This book is a newspaper reader for the American student who has completed one and a half to two years of modern Chinese. The fourteen selections included in the reader show how the U.S. was depicted in commentaries and essays in The People's Daily from 1990 through 1991. Covering the education crisis, social injustice, human rights violations, and racial discrimination, the articles are generally critical of, and even hostile to, American society as a whole: their controversial nature will elicit student interest and classroom participation.
Each selection is presented in both traditional and simplified characters, with a copy of the actual newspaper article and a cartoon included: each is also accompanied by a vocabulary glossary, sentence patterns annotated in English, and suggested discussion topics. In addition to the fourteen glossed selections, eight unglossed essays are included for use as supplementary reading materials.
Audio and video materials are available for use with this text. For further information, contact the Chinese Linguistics Project, 231 Palmer Hall, Princeton University, Princeton, N.J. 08544. (609-258-4269).
Japanese-born Hisanori Kano came to the United States in 1916 with the blessings of his influential family, the sponsorship of William Jennings Bryan, and a fervent commitment to master and apply the best of American agricultural practices on the Nebraska Plains. Forgoing an assured career in politics, the military, or business in his homeland, Kano entered the University of Nebraska, Lincoln, and worked his way through as a farm laborer. Along with his dedication to farming, he brought a strong Christian faith that would lead to his ordination as an Episcopal minister and sustain him and his family through his internment during World War II. Undertaken in 1967, after half a century in his adoptive land, Father Kano's memoir reveals how he adapted to an ever-changing American culture and landscape. According himself only modest standing among the Issei--other first-generation Japanese immigrants he was honored to call his countrymen--Father Kano elucidates in a voice as eloquent as it is polite a sorely underrepresented aspect of diversity and rural life on the North American Plains.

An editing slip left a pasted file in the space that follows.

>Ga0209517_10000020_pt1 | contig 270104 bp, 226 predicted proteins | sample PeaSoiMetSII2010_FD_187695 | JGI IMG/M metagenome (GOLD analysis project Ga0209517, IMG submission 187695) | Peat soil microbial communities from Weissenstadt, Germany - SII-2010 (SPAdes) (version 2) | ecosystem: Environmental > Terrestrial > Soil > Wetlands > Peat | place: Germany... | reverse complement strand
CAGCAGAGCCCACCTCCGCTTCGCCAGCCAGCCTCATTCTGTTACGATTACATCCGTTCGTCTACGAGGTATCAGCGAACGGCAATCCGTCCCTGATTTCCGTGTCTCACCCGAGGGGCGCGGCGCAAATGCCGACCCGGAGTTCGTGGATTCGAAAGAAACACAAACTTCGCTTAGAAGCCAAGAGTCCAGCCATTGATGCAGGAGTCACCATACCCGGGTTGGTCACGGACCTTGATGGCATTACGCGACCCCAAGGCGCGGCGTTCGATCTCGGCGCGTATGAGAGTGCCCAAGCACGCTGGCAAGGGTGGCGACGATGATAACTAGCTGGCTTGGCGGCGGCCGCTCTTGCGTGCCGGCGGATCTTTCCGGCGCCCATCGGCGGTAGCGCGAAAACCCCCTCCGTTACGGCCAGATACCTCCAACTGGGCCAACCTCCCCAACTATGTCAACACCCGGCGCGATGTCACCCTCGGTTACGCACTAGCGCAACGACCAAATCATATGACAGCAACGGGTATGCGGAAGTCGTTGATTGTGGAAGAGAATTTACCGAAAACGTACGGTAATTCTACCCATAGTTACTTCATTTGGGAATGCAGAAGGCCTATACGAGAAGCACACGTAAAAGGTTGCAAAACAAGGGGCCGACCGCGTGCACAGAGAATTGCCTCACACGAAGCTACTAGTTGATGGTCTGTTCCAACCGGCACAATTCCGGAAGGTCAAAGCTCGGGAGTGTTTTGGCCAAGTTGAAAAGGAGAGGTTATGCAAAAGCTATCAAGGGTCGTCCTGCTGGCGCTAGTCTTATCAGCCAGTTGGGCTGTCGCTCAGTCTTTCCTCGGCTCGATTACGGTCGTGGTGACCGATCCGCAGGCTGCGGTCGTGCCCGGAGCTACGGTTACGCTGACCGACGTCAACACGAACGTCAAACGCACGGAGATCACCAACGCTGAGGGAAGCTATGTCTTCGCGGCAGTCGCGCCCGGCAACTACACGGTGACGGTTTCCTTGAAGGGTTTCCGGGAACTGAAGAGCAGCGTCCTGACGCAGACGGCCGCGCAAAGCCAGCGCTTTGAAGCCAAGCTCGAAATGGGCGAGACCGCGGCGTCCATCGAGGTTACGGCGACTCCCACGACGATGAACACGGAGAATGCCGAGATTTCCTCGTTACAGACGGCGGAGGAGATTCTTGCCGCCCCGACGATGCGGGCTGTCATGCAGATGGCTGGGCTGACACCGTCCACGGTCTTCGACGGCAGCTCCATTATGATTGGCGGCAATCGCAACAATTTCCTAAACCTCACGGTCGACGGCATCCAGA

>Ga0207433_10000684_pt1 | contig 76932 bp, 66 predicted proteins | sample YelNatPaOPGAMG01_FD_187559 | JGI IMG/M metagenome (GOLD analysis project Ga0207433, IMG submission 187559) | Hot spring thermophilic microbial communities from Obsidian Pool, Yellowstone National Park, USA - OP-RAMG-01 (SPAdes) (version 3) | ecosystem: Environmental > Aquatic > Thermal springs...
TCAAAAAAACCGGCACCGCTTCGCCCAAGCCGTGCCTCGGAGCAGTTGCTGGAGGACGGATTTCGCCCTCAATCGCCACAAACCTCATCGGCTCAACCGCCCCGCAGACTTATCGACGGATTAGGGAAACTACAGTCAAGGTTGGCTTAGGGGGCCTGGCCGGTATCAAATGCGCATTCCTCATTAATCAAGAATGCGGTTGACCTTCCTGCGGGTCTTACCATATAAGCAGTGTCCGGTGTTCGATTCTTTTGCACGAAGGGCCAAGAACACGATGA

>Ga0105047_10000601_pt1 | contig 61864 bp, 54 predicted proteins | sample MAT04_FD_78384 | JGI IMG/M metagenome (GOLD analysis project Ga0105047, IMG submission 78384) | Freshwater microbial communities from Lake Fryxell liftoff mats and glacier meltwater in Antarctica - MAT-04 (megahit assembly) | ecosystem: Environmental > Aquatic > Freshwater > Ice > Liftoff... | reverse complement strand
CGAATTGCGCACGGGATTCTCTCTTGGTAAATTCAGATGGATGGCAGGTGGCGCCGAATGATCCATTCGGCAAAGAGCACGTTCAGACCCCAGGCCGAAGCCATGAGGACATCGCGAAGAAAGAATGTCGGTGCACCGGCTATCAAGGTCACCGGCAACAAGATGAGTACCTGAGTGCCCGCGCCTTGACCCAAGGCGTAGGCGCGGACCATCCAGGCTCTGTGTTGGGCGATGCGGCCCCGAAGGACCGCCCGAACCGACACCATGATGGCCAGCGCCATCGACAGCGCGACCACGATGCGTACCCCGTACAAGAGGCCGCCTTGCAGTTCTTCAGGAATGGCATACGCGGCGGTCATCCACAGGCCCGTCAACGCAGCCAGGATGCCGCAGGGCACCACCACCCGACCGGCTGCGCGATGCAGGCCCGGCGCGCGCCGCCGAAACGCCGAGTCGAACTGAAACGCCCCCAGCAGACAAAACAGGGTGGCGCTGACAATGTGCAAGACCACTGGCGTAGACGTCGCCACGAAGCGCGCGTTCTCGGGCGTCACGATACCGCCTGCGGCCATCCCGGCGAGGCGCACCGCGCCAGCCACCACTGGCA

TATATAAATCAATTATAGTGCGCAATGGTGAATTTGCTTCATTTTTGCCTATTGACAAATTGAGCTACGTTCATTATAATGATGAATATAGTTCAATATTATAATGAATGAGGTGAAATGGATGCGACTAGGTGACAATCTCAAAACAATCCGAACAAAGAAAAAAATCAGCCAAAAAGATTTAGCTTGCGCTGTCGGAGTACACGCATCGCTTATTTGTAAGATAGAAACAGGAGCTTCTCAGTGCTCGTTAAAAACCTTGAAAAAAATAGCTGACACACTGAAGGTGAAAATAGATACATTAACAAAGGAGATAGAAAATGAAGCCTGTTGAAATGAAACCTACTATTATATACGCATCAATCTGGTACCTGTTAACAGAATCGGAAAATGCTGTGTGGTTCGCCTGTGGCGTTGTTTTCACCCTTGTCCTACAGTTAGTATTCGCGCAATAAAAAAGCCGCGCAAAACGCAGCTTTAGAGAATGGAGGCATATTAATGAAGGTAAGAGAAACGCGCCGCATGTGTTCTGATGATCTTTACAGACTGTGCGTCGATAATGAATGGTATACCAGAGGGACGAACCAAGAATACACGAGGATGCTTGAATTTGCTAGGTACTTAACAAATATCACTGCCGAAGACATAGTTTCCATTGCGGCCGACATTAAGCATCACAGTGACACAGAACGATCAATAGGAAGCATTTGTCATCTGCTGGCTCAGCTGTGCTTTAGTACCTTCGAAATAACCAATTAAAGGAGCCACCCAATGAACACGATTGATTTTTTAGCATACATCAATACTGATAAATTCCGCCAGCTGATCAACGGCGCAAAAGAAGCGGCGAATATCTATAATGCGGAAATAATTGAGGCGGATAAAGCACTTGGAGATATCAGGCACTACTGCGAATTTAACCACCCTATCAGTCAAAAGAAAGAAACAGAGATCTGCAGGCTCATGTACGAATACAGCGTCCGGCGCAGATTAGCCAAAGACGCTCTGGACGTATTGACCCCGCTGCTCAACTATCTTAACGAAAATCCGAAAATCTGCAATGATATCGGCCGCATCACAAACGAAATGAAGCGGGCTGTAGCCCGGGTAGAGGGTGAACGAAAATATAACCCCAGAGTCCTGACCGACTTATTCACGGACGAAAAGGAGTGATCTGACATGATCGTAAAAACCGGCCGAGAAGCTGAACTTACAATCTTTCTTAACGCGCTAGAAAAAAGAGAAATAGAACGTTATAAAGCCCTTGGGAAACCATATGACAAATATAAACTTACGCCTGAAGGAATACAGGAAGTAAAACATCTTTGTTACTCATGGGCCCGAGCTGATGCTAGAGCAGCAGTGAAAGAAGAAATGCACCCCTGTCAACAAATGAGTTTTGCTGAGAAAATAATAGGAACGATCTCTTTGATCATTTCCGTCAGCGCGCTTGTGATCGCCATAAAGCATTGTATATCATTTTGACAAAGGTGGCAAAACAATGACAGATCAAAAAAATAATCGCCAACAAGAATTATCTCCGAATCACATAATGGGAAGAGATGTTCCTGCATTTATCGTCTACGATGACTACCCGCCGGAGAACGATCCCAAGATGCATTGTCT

With charm, humor, and deep understanding, Monica Sone tells what it was like to grow up Japanese American on Seattle's waterfront in the 1930s and to be subjected to "relocation" during World War II. Along with over one hundred thousand other persons of Japanese ancestry -- most of whom were U.S. citizens -- Sone and her family were uprooted from their home and imprisoned in a camp. Her unique and personal account is a true classic of Asian American literature.
Among the fiercest opponents of the mass incarceration of Japanese Americans during World War II was journalist James "Jimmie" Matsumoto Omura. In his sharp-penned columns, Omura fearlessly called out leaders in the Nikkei community for what he saw as their complicity with the U.S. government's unjust and unconstitutional policies--particularly the federal decision to draft imprisoned Nisei into the military without first restoring their lost citizenship rights. In 1944, Omura was pushed out of his editorship of the Japanese American newspaper Rocky Shimpo, indicted, arrested, jailed, and forced to stand trial for unlawful conspiracy to counsel, aid, and abet violations of the military draft. He was among the first Nikkei to seek governmental redress and reparations for wartime violations of civil liberties and human rights.
In this memoir, which he began writing towards the end of his life, Omura provides a vivid account of his early years: his boyhood on Bainbridge Island; summers spent working in the salmon canneries of Alaska; riding the rails in search of work during the Great Depression; honing his skills as a journalist in Los Angeles and San Francisco. By the time of the attack on Pearl Harbor, Omura had already developed a reputation as one of the Japanese American Citizens League's most adamant critics, and when the JACL leadership acquiesced to the mass incarceration of American-born Japanese, he refused to remain silent, at great personal and professional cost. Shunned by the Nikkei community and excluded from the standard narrative of Japanese American wartime incarceration until later in life, Omura seeks in this memoir to correct the "cockeyed history to which Japanese America has been exposed."